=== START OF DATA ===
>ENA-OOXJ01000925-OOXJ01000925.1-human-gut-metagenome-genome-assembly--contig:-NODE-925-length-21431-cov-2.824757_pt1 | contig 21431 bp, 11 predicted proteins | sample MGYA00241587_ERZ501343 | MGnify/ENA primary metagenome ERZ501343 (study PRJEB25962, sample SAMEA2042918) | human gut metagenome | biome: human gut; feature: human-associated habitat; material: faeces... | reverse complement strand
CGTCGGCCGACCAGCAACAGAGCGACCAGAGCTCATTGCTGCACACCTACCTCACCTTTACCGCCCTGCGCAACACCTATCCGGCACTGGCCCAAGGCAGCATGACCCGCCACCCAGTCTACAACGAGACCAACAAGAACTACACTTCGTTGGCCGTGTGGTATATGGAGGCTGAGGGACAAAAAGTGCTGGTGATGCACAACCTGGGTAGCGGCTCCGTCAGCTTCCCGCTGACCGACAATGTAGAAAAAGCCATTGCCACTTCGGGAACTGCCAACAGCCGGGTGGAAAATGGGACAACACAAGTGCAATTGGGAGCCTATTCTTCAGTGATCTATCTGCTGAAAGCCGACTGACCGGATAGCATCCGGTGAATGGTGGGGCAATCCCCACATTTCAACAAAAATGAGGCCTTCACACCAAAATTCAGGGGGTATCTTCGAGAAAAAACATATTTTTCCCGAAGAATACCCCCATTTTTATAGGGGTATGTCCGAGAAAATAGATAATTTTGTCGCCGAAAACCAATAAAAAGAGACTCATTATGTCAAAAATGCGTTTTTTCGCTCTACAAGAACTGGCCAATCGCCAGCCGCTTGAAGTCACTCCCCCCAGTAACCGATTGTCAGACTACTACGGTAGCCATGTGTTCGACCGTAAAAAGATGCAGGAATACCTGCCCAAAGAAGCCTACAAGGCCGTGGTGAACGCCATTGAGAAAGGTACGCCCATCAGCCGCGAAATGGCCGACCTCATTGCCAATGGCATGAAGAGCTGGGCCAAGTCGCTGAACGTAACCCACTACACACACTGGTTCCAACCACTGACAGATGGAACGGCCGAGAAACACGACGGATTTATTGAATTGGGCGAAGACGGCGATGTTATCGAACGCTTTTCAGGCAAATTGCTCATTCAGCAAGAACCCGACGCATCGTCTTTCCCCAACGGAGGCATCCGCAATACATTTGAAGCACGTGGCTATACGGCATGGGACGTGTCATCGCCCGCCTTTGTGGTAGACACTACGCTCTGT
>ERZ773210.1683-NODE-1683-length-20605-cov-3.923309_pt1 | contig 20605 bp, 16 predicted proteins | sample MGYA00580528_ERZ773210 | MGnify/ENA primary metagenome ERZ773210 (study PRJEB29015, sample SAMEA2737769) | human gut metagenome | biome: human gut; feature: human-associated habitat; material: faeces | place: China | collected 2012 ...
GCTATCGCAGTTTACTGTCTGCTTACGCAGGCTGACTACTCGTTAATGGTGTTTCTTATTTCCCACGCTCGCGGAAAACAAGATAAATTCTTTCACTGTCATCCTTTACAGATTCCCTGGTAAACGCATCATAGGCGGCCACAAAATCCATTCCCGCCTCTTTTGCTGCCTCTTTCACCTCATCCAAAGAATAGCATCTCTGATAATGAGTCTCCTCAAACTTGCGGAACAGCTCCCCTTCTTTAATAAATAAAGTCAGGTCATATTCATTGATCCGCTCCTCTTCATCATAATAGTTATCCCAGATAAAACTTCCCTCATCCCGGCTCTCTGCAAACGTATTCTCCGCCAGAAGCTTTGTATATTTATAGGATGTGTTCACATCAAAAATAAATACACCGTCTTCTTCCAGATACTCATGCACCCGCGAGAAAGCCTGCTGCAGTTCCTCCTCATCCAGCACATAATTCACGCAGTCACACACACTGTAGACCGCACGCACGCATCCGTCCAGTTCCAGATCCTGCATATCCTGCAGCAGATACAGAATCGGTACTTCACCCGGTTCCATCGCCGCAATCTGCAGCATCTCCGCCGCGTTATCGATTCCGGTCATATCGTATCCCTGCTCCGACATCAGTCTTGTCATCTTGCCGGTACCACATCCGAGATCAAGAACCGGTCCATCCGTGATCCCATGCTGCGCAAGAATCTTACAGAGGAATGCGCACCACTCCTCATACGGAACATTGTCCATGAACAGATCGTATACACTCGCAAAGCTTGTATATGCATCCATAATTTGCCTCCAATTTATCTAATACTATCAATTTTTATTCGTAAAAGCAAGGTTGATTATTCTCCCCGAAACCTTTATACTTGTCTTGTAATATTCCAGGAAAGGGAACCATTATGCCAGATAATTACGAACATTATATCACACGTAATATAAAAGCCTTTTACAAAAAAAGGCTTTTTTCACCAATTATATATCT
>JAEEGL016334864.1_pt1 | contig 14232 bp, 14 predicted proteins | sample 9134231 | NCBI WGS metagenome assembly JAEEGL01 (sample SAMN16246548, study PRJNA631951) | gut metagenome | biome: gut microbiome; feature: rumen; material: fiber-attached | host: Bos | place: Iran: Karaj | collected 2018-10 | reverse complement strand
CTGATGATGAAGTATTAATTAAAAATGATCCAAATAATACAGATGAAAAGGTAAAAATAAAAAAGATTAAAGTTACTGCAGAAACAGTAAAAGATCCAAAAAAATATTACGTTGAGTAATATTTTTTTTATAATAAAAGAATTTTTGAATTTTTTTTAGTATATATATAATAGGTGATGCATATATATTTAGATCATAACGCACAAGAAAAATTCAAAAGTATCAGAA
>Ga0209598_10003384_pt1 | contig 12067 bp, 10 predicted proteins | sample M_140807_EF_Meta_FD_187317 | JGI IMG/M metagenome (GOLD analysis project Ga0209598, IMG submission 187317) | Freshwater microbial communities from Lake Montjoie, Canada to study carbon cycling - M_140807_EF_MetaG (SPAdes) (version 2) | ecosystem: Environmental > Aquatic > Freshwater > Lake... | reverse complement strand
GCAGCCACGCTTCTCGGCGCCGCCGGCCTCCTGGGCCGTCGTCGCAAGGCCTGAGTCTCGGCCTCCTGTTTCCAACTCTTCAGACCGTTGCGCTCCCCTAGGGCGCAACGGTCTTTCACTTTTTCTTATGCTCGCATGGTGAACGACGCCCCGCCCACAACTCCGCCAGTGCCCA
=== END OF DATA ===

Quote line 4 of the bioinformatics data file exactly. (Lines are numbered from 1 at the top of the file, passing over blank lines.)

GCTATCGCAGTTTACTGTCTGCTTACGCAGGCTGACTACTCGTTAATGGTGTTTCTTATTTCCCACGCTCGCGGAAAACAAGATAAATTCTTTCACTGTCATCCTTTACAGATTCCCTGGTAAACGCATCATAGGCGGCCACAAAATCCATTCCCGCCTCTTTTGCTGCCTCTTTCACCTCATCCAAAGAATAGCATCTCTGATAATGAGTCTCCTCAAACTTGCGGAACAGCTCCCCTTCTTTAATAAATAAAGTCAGGTCATATTCATTGATCCGCTCCTCTTCATCATAATAGTTATCCCAGATAAAACTTCCCTCATCCCGGCTCTCTGCAAACGTATTCTCCGCCAGAAGCTTTGTATATTTATAGGATGTGTTCACATCAAAAATAAATACACCGTCTTCTTCCAGATACTCATGCACCCGCGAGAAAGCCTGCTGCAGTTCCTCCTCATCCAGCACATAATTCACGCAGTCACACACACTGTAGACCGCACGCACGCATCCGTCCAGTTCCAGATCCTGCATATCCTGCAGCAGATACAGAATCGGTACTTCACCCGGTTCCATCGCCGCAATCTGCAGCATCTCCGCCGCGTTATCGATTCCGGTCATATCGTATCCCTGCTCCGACATCAGTCTTGTCATCTTGCCGGTACCACATCCGAGATCAAGAACCGGTCCATCCGTGATCCCATGCTGCGCAAGAATCTTACAGAGGAATGCGCACCACTCCTCATACGGAACATTGTCCATGAACAGATCGTATACACTCGCAAAGCTTGTATATGCATCCATAATTTGCCTCCAATTTATCTAATACTATCAATTTTTATTCGTAAAAGCAAGGTTGATTATTCTCCCCGAAACCTTTATACTTGTCTTGTAATATTCCAGGAAAGGGAACCATTATGCCAGATAATTACGAACATTATATCACACGTAATATAAAAGCCTTTTACAAAAAAAGGCTTTTTTCACCAATTATATATCT